Public campaign financing, lobbying restrictions proposedby Todd A. Heywood
This story has been updated to correct an error. Lansing voters will likely decide in November whether to make sweeping changes in the city’s ethics ordinance, including adding a provision for public funding of local elections. A new ballot initiative committee called Lansing Citizens for Ethics Reform submitted a petition with 6,673 signatures to the City Clerk’s Office last week. Clerk Chris Swope has until Wednesday to determine if at least 4,000 are valid. If so, the proposal goes to the City Council, which can either adopt it or, more likely, put it on the General Election ballot. If passed, it would take effect in 2017.
Former congressman taps into a lucrative lifeby Mickey Hirten
Widely different state legislation anticipates same-sex court rulingby Todd A. Heywood
As Michigan and the nation await a ruling from the U.S. Supreme Court Monday that could end Michigan’s 11-year ban on same-sex marriage, lawmakers from both parties have filed bills to address the shifting legal and social landscapes. Democrats have proposed eliminating language that prohibits same-sex marriage, while Republicans have called for requiring all marriages, same-sex or not, to be performed only by clerics, not civil officials, such as judges.
NEW MILES, NEW PLANS MAKE 2015 THE YEAR OF RIVER TRAIL MADNESSby Lawrence Cosentino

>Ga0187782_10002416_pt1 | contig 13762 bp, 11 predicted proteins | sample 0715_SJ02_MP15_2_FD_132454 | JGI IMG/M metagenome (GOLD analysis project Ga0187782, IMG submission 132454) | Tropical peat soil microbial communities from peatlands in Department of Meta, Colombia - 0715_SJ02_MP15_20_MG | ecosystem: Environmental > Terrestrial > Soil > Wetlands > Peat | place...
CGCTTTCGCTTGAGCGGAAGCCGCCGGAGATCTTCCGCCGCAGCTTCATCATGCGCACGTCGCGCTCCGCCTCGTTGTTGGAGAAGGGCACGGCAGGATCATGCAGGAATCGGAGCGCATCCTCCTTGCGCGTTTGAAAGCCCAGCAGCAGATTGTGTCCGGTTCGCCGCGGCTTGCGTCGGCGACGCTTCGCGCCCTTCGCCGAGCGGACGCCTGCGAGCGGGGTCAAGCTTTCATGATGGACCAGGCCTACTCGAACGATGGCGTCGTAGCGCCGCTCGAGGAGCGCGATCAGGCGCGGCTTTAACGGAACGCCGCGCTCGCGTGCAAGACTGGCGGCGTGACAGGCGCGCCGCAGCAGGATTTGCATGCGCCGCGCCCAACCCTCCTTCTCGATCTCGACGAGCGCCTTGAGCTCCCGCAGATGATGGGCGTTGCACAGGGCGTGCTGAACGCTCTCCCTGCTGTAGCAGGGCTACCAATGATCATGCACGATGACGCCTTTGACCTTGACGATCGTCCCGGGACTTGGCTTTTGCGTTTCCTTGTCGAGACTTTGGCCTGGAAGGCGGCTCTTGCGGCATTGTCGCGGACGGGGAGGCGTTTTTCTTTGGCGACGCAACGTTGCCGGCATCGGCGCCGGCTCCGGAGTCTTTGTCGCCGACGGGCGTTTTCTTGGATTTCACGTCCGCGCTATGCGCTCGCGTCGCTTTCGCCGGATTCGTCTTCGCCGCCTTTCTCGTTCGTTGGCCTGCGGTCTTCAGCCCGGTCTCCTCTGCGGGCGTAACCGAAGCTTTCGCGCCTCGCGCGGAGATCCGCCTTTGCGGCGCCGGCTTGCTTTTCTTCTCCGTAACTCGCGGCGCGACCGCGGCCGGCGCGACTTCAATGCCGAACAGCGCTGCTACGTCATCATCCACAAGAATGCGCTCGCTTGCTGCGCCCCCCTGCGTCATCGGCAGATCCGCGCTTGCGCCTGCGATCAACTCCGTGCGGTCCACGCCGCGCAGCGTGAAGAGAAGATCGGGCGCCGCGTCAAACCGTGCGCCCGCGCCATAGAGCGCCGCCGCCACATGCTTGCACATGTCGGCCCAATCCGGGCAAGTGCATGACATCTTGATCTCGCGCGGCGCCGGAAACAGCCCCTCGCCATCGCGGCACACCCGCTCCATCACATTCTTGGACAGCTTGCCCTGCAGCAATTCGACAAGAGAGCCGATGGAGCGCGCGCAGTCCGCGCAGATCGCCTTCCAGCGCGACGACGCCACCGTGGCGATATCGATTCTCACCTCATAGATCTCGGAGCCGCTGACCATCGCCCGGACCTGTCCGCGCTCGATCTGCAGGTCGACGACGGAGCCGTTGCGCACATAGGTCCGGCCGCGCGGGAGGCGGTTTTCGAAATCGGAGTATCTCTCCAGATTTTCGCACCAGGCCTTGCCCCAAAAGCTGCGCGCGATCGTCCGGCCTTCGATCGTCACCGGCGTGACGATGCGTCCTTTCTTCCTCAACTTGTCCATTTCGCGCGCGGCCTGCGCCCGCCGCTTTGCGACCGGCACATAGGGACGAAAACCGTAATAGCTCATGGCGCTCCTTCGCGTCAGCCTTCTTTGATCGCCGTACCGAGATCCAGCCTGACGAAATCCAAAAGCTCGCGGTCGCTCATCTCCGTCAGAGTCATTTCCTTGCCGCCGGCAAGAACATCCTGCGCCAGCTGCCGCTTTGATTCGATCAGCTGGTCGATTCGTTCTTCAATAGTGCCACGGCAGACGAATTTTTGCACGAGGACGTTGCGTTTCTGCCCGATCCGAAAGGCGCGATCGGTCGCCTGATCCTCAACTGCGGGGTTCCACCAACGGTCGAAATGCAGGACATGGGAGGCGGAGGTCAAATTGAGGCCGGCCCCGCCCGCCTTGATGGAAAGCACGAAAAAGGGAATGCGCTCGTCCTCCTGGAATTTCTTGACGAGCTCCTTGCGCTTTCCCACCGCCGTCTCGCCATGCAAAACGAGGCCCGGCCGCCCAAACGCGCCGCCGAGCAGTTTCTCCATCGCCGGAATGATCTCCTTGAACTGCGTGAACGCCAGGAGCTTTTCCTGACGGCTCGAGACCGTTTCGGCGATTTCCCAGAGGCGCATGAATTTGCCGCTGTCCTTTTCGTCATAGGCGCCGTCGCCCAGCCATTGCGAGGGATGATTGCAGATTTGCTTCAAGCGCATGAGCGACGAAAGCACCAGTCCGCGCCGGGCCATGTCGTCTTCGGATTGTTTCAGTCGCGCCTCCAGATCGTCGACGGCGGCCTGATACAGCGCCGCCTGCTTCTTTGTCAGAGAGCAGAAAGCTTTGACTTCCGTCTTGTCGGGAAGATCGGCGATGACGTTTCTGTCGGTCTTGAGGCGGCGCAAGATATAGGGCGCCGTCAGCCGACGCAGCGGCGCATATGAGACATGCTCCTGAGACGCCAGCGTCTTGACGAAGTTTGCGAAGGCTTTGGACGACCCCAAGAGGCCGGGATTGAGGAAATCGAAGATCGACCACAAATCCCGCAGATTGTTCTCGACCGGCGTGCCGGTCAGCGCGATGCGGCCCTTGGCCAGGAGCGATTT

Drummer of legendary East Lansing band reflects on Chuck Berry, 'Who Do You Love' singleby Rich Tupica
Core Effect shows versatility on ´Ethos´by Ty Forquer
Popular instrument store begins work on mural projectby Ty Forquer
Elderly Instruments, Lansing’s famous purveyor of fine stringed instruments, is giving its Old Town headquarters a facelift. Los Angeles-based graphic artist Jennifer Springman began work on a Washington Avenue-facing mural June 8. Don’t worry, she isn’t messing with the historic brick exterior of the century-old former Oddfellows hall that houses the store’s showroom. The mural will occupy the wall of the building directly north of the showroom. Elderly Instruments, which moved into the Oddfellows hall in 1984, purchased the building next door in 1994.
Pass provides low-cost access to summer activitiesby Sarah Spohn
We’ve all heard those ubiquitous “Pure Michigan” radio ads. If you haven’t heard Tim Allen waxing poetic about picturesque Michigan destinations, then you must be living under that very “rock” that fellow Michigander Bob Seger sings about. But when was the last time you got outside and actually explored those unique attractions and endearing small towns Allen describes so vividly? This summer, several area libraries are expanding outside of their summer reading programs and inviting library card holders to enjoy all the state has to offer.
Sunday, June 28by Asha Johnson
A survey of Lansing's musical landscapeby Rich Tupica
The Knight Capby ALLAN I. ROSS
In the early ‘70s, a teenaged Leo Farhat was sitting in the dining room of the stillrelatively new Knight Cap in downtown Lansing when he looked around and told his date that he’d like to own the place someday. If a neighboring table of diners happened to overhear the conversation, they probably would have chalked it up to adolescent bravado, a boy just trying to impress a girl. More than 40 years later, that girl is a distant memory, but the restaurant is Farhat’s — lock, stock and sword-hilt door handle. Farhat reopened Knight Cap on Monday, effectively marking the fine dining staple’s second act.